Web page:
Dear Dr. Taupier and Members of the TUHSD Board,
On March 10, following the failure of Measure B, the Tamalpais Union School District Board of Trustees gathered to vote on various budget cut proposals. Included in those proposals were the suspensions (cuts) of the Team Program and release periods for the three Journalism programs across the district. The meeting, which was described by Board President Leslie Harlander to have had “one of the biggest, if not the largest, turnouts that I’ve seen,” was marked by nearly two hours of passionate speeches filled with confusion, frustration and desperation from the community.
Ultimately, the process used by Superintendent Dr. Tara Taupier and the Board of Trustees failed our district by not properly exploring other solutions to our budget, not educating themselves on what they were voting on and allowing an uninformed vote to occur that will do more harm than necessary.
Before criticizing the failures of the Board and their process, it’s crucial to understand why the meeting was needed and what was actually voted upon. Earlier this March, Measure B failed to pass in the community, receiving only 63 percent out of the needed 67 percent of votes. As a result of the measure’s failure, the district must make $3 million in cuts this year in order to avoid dipping into the reserve funds of $16 million and deficit spending.
The proposed cuts that received the most pushback were the removal of the Team program and Journalism release periods; suspending Team saves the district $235,000 and cutting the three Journalism release periods saves about $90,000, according to Dr. Taupier.
For Bark, these release periods serve as the backbone of our program. During this time, our four Editors-in-Chief meet with our advisor and create lesson plans. Removing that period from Bark is similar to asking two co-teachers to plan the same course but have different periods to prepare the curriculum. Additionally, release periods make up one-third of the total time that Bark has to create our newspaper. A lot more could be said about why Bark needs those release periods, but that’s not the point of this letter.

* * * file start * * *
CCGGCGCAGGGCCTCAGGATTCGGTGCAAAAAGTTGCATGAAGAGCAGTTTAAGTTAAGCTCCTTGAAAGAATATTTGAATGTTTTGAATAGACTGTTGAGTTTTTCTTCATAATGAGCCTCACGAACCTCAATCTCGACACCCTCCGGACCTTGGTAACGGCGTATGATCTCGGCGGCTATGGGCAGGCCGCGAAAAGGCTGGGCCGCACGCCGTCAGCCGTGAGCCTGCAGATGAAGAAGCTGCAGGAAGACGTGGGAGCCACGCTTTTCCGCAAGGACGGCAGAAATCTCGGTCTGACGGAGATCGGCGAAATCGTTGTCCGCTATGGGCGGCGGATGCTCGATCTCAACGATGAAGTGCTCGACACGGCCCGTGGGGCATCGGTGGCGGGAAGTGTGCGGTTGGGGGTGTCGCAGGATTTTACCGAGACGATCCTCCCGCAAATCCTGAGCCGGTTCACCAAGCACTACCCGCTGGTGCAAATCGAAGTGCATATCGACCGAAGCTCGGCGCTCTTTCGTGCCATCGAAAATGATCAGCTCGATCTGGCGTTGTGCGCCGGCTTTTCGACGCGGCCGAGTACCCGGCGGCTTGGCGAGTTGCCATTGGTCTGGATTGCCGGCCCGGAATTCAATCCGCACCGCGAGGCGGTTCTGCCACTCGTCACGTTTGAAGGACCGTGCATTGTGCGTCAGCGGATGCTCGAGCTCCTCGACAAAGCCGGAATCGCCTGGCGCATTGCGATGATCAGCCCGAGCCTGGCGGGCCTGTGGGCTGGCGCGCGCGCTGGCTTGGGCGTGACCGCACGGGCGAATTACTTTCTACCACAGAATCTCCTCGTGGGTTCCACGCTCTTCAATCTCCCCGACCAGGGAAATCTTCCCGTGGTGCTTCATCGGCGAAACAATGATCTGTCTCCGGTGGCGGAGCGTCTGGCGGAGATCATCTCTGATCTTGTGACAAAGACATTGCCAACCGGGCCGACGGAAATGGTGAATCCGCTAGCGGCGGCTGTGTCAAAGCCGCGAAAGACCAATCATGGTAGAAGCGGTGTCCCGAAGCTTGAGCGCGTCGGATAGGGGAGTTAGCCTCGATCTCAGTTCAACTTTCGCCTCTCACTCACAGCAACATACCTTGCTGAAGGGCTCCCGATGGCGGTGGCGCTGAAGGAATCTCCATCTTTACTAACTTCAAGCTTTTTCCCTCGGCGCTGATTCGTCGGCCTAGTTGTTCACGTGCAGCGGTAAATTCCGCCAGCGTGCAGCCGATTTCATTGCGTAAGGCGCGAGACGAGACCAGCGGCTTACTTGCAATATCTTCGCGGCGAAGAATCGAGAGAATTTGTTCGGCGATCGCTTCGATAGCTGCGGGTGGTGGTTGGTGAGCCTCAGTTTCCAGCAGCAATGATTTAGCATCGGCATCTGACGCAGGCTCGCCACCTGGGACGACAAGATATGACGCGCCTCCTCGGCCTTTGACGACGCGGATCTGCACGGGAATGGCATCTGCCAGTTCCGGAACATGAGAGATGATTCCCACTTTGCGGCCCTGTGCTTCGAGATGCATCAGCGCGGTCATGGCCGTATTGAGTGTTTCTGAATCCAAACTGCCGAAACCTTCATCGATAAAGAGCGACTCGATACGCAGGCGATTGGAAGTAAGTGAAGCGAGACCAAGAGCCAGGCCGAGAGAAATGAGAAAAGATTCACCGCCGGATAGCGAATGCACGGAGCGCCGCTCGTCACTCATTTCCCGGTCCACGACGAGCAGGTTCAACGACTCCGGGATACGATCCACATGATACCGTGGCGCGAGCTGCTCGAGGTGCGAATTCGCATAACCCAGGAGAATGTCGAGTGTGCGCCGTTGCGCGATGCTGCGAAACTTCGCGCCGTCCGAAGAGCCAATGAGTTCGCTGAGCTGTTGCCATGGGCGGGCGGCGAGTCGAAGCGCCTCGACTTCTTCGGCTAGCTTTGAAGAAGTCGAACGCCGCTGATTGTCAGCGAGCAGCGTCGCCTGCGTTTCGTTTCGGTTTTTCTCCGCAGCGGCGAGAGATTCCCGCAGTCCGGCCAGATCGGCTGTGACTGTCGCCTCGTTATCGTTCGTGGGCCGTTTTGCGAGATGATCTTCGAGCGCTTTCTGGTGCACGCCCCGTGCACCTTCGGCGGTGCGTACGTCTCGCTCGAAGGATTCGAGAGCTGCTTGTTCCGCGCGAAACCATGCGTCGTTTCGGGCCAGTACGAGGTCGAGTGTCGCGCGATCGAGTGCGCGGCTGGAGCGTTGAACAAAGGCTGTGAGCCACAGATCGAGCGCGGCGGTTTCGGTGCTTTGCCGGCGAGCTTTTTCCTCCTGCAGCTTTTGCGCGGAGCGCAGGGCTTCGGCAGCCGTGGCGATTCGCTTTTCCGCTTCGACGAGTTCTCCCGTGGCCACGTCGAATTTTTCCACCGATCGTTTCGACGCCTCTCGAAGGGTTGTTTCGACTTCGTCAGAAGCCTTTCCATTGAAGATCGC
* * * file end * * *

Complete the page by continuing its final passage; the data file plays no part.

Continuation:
The Board voted four-one in favor of removing the equivalent of 6.4 full-time employees (FTE): 1.6 from Team and 0.6 from Journalism (one period is the equivalent to 0.2 FTE). Because the district is legally obligated to notify teachers if they will face a reduction of payment two months prior to taking action, those employees were notified on March 15, but the final vote will not occur until May 15. But, because of seniority, if a Journalism teacher loses a release period, they would take over a different English teacher’s period and that younger teacher would lose the period and payment.
The 6.4 FTE that could be cut were selected based on the subjects and schools the teachers of Team and Journalism are in, according to Harlander. Although the vote was not final, if the Board later decides that they would prefer other solutions instead of cutting the release periods for Journalism, it could be more difficult to do so because the teacher(s) of those new cuts may not align with both the subject and school reserved for a Journalism teacher. It’s certainly possible everything aligns, but it’s also possible it does not. If it doesn’t align, it would be like trying to fit a square block into a round hole.
What’s worse is that during the March 10 meeting, the Board emphasized to the public that the vote was not final and changes could still be made in the future. They did not acknowledge that although the vote wasn’t final, it could limit their options for the future. Either they didn’t fully understand the ramifications of the vote or they didn’t fully explain to the public those ramifications––both of which are unacceptable.